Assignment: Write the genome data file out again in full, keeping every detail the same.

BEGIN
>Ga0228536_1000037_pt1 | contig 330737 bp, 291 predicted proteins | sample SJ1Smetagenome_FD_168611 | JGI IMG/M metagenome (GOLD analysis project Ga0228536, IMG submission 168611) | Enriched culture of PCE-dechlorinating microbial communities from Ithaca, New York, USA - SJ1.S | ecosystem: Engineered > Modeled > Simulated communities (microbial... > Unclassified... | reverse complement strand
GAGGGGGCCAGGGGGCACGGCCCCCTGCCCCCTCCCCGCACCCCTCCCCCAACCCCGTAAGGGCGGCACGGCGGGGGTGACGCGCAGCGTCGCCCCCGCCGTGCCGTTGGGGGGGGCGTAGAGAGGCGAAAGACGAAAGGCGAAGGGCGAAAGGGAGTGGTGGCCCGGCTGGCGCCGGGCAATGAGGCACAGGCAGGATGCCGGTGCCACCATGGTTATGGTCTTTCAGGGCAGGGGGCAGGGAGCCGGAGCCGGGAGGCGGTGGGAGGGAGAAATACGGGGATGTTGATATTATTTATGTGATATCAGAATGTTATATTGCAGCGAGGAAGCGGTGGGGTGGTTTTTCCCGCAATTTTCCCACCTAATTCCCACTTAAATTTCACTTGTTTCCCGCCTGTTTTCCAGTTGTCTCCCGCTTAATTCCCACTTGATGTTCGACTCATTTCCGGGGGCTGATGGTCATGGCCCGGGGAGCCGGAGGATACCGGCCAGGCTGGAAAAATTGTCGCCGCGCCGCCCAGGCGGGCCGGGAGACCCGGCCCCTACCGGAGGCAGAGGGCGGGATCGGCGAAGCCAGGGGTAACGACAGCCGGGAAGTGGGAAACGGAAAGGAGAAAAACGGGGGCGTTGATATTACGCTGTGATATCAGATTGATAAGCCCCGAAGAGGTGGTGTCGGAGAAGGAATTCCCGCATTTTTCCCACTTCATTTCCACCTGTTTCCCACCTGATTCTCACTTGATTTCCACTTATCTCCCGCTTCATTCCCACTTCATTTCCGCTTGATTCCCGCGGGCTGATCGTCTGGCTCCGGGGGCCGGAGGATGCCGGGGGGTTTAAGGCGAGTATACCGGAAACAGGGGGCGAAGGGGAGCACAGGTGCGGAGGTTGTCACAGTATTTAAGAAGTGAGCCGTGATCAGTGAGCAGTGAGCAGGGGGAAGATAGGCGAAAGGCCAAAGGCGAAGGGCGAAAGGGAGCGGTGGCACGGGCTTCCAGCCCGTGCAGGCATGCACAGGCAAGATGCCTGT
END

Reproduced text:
>Ga0228536_1000037_pt1 | contig 330737 bp, 291 predicted proteins | sample SJ1Smetagenome_FD_168611 | JGI IMG/M metagenome (GOLD analysis project Ga0228536, IMG submission 168611) | Enriched culture of PCE-dechlorinating microbial communities from Ithaca, New York, USA - SJ1.S | ecosystem: Engineered > Modeled > Simulated communities (microbial... > Unclassified... | reverse complement strand
GAGGGGGCCAGGGGGCACGGCCCCCTGCCCCCTCCCCGCACCCCTCCCCCAACCCCGTAAGGGCGGCACGGCGGGGGTGACGCGCAGCGTCGCCCCCGCCGTGCCGTTGGGGGGGGCGTAGAGAGGCGAAAGACGAAAGGCGAAGGGCGAAAGGGAGTGGTGGCCCGGCTGGCGCCGGGCAATGAGGCACAGGCAGGATGCCGGTGCCACCATGGTTATGGTCTTTCAGGGCAGGGGGCAGGGAGCCGGAGCCGGGAGGCGGTGGGAGGGAGAAATACGGGGATGTTGATATTATTTATGTGATATCAGAATGTTATATTGCAGCGAGGAAGCGGTGGGGTGGTTTTTCCCGCAATTTTCCCACCTAATTCCCACTTAAATTTCACTTGTTTCCCGCCTGTTTTCCAGTTGTCTCCCGCTTAATTCCCACTTGATGTTCGACTCATTTCCGGGGGCTGATGGTCATGGCCCGGGGAGCCGGAGGATACCGGCCAGGCTGGAAAAATTGTCGCCGCGCCGCCCAGGCGGGCCGGGAGACCCGGCCCCTACCGGAGGCAGAGGGCGGGATCGGCGAAGCCAGGGGTAACGACAGCCGGGAAGTGGGAAACGGAAAGGAGAAAAACGGGGGCGTTGATATTACGCTGTGATATCAGATTGATAAGCCCCGAAGAGGTGGTGTCGGAGAAGGAATTCCCGCATTTTTCCCACTTCATTTCCACCTGTTTCCCACCTGATTCTCACTTGATTTCCACTTATCTCCCGCTTCATTCCCACTTCATTTCCGCTTGATTCCCGCGGGCTGATCGTCTGGCTCCGGGGGCCGGAGGATGCCGGGGGGTTTAAGGCGAGTATACCGGAAACAGGGGGCGAAGGGGAGCACAGGTGCGGAGGTTGTCACAGTATTTAAGAAGTGAGCCGTGATCAGTGAGCAGTGAGCAGGGGGAAGATAGGCGAAAGGCCAAAGGCGAAGGGCGAAAGGGAGCGGTGGCACGGGCTTCCAGCCCGTGCAGGCATGCACAGGCAAGATGCCTGT